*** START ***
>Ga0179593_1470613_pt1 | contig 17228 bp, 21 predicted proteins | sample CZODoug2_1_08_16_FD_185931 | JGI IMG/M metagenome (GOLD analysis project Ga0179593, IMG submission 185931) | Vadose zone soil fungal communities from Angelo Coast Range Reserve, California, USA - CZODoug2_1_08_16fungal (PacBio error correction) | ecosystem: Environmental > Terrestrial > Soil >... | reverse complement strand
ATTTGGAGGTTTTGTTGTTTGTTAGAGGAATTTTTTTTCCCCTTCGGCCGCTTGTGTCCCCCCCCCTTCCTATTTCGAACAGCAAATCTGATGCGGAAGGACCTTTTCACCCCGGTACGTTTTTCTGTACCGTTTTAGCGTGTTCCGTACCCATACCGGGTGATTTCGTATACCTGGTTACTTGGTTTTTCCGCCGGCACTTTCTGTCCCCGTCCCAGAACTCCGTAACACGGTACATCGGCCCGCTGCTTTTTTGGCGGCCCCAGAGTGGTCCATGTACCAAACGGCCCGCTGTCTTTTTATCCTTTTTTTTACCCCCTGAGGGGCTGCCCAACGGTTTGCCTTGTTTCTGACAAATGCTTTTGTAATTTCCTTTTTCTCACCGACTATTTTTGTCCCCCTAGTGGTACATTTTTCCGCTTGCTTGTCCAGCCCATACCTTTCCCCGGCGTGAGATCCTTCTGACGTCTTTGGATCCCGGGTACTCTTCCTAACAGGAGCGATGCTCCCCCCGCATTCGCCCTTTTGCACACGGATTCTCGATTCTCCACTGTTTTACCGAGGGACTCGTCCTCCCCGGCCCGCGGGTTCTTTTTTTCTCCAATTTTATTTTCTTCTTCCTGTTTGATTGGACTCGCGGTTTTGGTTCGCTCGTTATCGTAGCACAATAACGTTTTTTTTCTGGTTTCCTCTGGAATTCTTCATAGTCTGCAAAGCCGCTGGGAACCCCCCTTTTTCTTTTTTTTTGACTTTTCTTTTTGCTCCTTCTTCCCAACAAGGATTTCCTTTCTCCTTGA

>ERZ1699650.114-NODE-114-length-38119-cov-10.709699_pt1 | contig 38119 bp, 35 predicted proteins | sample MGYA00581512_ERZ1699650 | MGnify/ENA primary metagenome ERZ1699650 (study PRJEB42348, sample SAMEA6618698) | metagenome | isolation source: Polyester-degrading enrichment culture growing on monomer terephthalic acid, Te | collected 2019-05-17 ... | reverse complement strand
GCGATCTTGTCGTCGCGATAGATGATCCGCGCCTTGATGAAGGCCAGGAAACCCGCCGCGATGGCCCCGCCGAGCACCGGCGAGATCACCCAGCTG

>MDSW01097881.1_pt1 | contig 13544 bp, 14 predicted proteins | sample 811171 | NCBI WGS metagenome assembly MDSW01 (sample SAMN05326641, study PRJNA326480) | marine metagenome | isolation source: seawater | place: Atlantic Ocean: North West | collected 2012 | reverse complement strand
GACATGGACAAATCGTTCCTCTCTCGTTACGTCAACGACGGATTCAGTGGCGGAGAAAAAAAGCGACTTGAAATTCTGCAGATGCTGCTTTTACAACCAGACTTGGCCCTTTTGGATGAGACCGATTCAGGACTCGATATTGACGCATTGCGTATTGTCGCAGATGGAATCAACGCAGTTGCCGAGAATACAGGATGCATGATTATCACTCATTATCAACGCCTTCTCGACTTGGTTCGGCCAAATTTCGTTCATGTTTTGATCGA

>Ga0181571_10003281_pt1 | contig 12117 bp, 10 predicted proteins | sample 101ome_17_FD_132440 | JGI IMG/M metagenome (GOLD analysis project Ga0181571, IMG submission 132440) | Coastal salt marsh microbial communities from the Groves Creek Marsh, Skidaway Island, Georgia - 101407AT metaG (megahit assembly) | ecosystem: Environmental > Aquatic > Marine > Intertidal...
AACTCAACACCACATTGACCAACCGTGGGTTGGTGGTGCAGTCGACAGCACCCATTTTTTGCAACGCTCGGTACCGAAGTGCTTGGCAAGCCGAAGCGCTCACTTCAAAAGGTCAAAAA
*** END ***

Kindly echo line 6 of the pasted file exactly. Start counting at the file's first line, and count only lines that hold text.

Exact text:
GACATGGACAAATCGTTCCTCTCTCGTTACGTCAACGACGGATTCAGTGGCGGAGAAAAAAAGCGACTTGAAATTCTGCAGATGCTGCTTTTACAACCAGACTTGGCCCTTTTGGATGAGACCGATTCAGGACTCGATATTGACGCATTGCGTATTGTCGCAGATGGAATCAACGCAGTTGCCGAGAATACAGGATGCATGATTATCACTCATTATCAACGCCTTCTCGACTTGGTTCGGCCAAATTTCGTTCATGTTTTGATCGA